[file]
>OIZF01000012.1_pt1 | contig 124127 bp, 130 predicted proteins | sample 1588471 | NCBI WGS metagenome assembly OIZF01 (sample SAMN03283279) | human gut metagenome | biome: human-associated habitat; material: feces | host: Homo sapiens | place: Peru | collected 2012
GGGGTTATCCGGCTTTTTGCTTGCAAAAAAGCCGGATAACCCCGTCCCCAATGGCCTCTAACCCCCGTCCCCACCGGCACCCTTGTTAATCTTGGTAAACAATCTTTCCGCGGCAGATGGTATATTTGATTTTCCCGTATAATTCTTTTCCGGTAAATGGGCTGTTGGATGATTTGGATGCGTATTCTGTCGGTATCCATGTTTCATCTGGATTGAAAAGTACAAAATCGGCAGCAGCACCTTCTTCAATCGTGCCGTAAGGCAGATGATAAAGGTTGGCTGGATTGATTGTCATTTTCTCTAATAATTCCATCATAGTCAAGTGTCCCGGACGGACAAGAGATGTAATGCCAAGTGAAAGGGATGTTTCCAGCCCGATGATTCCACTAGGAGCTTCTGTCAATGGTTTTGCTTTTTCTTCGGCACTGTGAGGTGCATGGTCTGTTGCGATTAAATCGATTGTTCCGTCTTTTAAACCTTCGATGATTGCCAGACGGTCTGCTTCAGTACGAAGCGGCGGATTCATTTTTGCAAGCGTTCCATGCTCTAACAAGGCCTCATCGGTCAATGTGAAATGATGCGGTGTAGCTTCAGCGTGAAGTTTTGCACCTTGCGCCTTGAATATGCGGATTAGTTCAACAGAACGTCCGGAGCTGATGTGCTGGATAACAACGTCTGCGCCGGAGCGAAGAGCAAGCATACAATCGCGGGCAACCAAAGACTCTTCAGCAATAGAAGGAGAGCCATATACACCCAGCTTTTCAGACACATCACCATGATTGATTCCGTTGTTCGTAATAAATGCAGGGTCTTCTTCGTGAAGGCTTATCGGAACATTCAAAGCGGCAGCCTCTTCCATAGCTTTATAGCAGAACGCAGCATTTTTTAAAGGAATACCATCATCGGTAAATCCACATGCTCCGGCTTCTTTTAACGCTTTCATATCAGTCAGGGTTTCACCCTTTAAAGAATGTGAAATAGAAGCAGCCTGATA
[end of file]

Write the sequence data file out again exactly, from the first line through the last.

>OIZF01000012.1_pt1 | contig 124127 bp, 130 predicted proteins | sample 1588471 | NCBI WGS metagenome assembly OIZF01 (sample SAMN03283279) | human gut metagenome | biome: human-associated habitat; material: feces | host: Homo sapiens | place: Peru | collected 2012
GGGGTTATCCGGCTTTTTGCTTGCAAAAAAGCCGGATAACCCCGTCCCCAATGGCCTCTAACCCCCGTCCCCACCGGCACCCTTGTTAATCTTGGTAAACAATCTTTCCGCGGCAGATGGTATATTTGATTTTCCCGTATAATTCTTTTCCGGTAAATGGGCTGTTGGATGATTTGGATGCGTATTCTGTCGGTATCCATGTTTCATCTGGATTGAAAAGTACAAAATCGGCAGCAGCACCTTCTTCAATCGTGCCGTAAGGCAGATGATAAAGGTTGGCTGGATTGATTGTCATTTTCTCTAATAATTCCATCATAGTCAAGTGTCCCGGACGGACAAGAGATGTAATGCCAAGTGAAAGGGATGTTTCCAGCCCGATGATTCCACTAGGAGCTTCTGTCAATGGTTTTGCTTTTTCTTCGGCACTGTGAGGTGCATGGTCTGTTGCGATTAAATCGATTGTTCCGTCTTTTAAACCTTCGATGATTGCCAGACGGTCTGCTTCAGTACGAAGCGGCGGATTCATTTTTGCAAGCGTTCCATGCTCTAACAAGGCCTCATCGGTCAATGTGAAATGATGCGGTGTAGCTTCAGCGTGAAGTTTTGCACCTTGCGCCTTGAATATGCGGATTAGTTCAACAGAACGTCCGGAGCTGATGTGCTGGATAACAACGTCTGCGCCGGAGCGAAGAGCAAGCATACAATCGCGGGCAACCAAAGACTCTTCAGCAATAGAAGGAGAGCCATATACACCCAGCTTTTCAGACACATCACCATGATTGATTCCGTTGTTCGTAATAAATGCAGGGTCTTCTTCGTGAAGGCTTATCGGAACATTCAAAGCGGCAGCCTCTTCCATAGCTTTATAGCAGAACGCAGCATTTTTTAAAGGAATACCATCATCGGTAAATCCACATGCTCCGGCTTCTTTTAACGCTTTCATATCAGTCAGGGTTTCACCCTTTAAAGAATGTGAAATAGAAGCAGCCTGATA